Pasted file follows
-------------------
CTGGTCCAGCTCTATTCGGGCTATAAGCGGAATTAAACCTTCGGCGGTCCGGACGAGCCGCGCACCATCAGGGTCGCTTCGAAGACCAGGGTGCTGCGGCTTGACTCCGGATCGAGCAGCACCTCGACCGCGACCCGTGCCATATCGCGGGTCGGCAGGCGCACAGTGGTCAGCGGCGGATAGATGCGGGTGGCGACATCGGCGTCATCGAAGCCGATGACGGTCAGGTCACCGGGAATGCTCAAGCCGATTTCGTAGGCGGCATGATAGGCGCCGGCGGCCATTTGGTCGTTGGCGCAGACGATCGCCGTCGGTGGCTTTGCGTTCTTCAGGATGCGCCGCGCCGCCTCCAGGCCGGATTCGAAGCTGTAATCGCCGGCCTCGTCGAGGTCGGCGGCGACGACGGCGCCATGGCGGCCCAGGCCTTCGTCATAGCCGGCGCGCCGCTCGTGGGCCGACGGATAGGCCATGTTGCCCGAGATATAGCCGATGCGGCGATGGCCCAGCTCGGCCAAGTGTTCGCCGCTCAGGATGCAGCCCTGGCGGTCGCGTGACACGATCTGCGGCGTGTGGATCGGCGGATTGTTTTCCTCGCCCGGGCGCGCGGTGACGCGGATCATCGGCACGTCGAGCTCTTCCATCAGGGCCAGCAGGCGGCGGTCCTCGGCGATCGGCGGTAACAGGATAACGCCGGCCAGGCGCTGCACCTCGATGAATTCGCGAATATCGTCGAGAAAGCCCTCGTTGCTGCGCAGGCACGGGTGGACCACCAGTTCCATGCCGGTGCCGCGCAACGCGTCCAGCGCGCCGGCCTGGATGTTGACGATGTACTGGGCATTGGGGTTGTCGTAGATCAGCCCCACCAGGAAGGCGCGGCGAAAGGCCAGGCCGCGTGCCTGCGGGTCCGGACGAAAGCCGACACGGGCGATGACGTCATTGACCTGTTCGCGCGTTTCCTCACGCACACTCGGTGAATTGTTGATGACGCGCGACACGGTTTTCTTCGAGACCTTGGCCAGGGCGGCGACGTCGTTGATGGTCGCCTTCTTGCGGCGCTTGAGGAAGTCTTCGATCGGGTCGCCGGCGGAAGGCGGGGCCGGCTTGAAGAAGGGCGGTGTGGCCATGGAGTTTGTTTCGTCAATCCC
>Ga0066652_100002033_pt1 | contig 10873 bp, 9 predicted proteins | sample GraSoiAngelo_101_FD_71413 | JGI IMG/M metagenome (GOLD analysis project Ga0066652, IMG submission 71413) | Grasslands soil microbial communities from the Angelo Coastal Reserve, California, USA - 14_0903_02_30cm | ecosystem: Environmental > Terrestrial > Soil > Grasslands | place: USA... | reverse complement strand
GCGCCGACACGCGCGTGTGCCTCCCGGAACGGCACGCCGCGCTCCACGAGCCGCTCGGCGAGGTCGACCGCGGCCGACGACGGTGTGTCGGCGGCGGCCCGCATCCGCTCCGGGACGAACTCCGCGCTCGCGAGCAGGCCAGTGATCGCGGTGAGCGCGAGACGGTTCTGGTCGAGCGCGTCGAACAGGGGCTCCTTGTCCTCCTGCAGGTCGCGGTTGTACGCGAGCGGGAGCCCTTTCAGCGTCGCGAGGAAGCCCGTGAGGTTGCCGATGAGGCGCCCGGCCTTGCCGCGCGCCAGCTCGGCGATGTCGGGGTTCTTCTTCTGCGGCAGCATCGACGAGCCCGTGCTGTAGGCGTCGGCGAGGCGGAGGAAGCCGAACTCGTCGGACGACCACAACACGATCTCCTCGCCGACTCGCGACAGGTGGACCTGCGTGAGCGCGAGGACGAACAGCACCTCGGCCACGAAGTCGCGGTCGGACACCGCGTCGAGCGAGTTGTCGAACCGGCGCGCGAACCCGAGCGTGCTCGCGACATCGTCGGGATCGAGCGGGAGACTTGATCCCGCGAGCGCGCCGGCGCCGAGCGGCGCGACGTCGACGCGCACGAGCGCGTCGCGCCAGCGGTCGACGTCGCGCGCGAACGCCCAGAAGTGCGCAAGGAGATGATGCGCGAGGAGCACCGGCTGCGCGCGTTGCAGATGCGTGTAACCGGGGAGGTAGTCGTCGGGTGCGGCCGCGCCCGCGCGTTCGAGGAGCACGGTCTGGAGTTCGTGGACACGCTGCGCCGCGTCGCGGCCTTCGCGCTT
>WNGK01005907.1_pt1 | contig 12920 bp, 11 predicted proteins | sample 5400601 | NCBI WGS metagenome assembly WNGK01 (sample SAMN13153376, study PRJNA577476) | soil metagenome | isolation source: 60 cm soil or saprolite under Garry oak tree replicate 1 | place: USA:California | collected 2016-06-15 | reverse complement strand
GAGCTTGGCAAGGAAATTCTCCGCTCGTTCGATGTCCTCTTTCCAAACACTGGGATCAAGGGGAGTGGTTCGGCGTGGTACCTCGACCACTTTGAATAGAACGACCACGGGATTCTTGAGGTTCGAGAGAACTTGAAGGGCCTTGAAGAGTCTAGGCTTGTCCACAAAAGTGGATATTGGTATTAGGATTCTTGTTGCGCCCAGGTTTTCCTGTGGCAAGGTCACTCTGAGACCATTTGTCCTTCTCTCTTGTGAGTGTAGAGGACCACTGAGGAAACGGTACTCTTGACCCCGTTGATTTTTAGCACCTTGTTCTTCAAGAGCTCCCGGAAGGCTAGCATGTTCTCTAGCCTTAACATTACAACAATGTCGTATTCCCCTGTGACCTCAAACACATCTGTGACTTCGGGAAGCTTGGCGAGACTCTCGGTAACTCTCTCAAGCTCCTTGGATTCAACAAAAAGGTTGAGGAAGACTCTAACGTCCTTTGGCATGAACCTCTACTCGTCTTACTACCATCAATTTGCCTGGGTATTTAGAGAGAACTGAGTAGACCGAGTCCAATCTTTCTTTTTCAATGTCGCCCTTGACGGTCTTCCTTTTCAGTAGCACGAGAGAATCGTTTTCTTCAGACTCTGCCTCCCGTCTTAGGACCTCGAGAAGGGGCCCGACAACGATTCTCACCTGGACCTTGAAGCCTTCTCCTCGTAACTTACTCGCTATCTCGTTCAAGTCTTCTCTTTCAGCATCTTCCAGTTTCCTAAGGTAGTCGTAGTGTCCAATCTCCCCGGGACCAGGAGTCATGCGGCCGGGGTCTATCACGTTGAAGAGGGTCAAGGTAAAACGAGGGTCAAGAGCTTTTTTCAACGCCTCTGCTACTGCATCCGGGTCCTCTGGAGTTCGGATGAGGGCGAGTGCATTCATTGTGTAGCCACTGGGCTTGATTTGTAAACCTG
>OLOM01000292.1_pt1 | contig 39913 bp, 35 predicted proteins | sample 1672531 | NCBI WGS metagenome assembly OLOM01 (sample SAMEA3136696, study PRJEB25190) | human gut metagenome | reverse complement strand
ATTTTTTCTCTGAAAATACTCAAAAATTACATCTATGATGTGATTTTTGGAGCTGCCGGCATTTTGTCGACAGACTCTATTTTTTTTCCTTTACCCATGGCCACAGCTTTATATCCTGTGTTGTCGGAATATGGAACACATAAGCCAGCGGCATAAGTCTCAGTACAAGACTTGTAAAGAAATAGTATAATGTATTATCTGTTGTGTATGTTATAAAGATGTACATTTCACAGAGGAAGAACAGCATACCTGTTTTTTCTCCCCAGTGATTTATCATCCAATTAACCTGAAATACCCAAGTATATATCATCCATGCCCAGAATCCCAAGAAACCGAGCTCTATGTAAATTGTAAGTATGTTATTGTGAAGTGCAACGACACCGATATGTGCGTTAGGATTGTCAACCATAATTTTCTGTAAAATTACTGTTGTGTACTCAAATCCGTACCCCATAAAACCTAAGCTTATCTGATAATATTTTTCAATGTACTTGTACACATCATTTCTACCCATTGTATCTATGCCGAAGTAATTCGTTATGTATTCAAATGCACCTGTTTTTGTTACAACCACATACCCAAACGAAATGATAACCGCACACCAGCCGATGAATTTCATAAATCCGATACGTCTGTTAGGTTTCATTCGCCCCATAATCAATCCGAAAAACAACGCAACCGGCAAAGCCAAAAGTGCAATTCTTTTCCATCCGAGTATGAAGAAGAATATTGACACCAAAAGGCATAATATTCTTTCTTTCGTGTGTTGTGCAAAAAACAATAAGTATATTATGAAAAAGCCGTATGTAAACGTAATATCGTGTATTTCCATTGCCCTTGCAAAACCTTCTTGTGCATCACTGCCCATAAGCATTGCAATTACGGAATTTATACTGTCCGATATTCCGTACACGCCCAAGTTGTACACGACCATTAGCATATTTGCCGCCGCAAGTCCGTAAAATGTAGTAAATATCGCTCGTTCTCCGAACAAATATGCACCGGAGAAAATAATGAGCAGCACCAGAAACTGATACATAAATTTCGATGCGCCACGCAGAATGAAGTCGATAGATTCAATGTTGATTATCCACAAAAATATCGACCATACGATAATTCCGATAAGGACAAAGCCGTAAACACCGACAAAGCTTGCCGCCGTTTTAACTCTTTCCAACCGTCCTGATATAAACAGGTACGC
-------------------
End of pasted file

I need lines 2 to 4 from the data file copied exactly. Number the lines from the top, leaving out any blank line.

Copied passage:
>Ga0066652_100002033_pt1 | contig 10873 bp, 9 predicted proteins | sample GraSoiAngelo_101_FD_71413 | JGI IMG/M metagenome (GOLD analysis project Ga0066652, IMG submission 71413) | Grasslands soil microbial communities from the Angelo Coastal Reserve, California, USA - 14_0903_02_30cm | ecosystem: Environmental > Terrestrial > Soil > Grasslands | place: USA... | reverse complement strand
GCGCCGACACGCGCGTGTGCCTCCCGGAACGGCACGCCGCGCTCCACGAGCCGCTCGGCGAGGTCGACCGCGGCCGACGACGGTGTGTCGGCGGCGGCCCGCATCCGCTCCGGGACGAACTCCGCGCTCGCGAGCAGGCCAGTGATCGCGGTGAGCGCGAGACGGTTCTGGTCGAGCGCGTCGAACAGGGGCTCCTTGTCCTCCTGCAGGTCGCGGTTGTACGCGAGCGGGAGCCCTTTCAGCGTCGCGAGGAAGCCCGTGAGGTTGCCGATGAGGCGCCCGGCCTTGCCGCGCGCCAGCTCGGCGATGTCGGGGTTCTTCTTCTGCGGCAGCATCGACGAGCCCGTGCTGTAGGCGTCGGCGAGGCGGAGGAAGCCGAACTCGTCGGACGACCACAACACGATCTCCTCGCCGACTCGCGACAGGTGGACCTGCGTGAGCGCGAGGACGAACAGCACCTCGGCCACGAAGTCGCGGTCGGACACCGCGTCGAGCGAGTTGTCGAACCGGCGCGCGAACCCGAGCGTGCTCGCGACATCGTCGGGATCGAGCGGGAGACTTGATCCCGCGAGCGCGCCGGCGCCGAGCGGCGCGACGTCGACGCGCACGAGCGCGTCGCGCCAGCGGTCGACGTCGCGCGCGAACGCCCAGAAGTGCGCAAGGAGATGATGCGCGAGGAGCACCGGCTGCGCGCGTTGCAGATGCGTGTAACCGGGGAGGTAGTCGTCGGGTGCGGCCGCGCCCGCGCGTTCGAGGAGCACGGTCTGGAGTTCGTGGACACGCTGCGCCGCGTCGCGGCCTTCGCGCTT
>WNGK01005907.1_pt1 | contig 12920 bp, 11 predicted proteins | sample 5400601 | NCBI WGS metagenome assembly WNGK01 (sample SAMN13153376, study PRJNA577476) | soil metagenome | isolation source: 60 cm soil or saprolite under Garry oak tree replicate 1 | place: USA:California | collected 2016-06-15 | reverse complement strand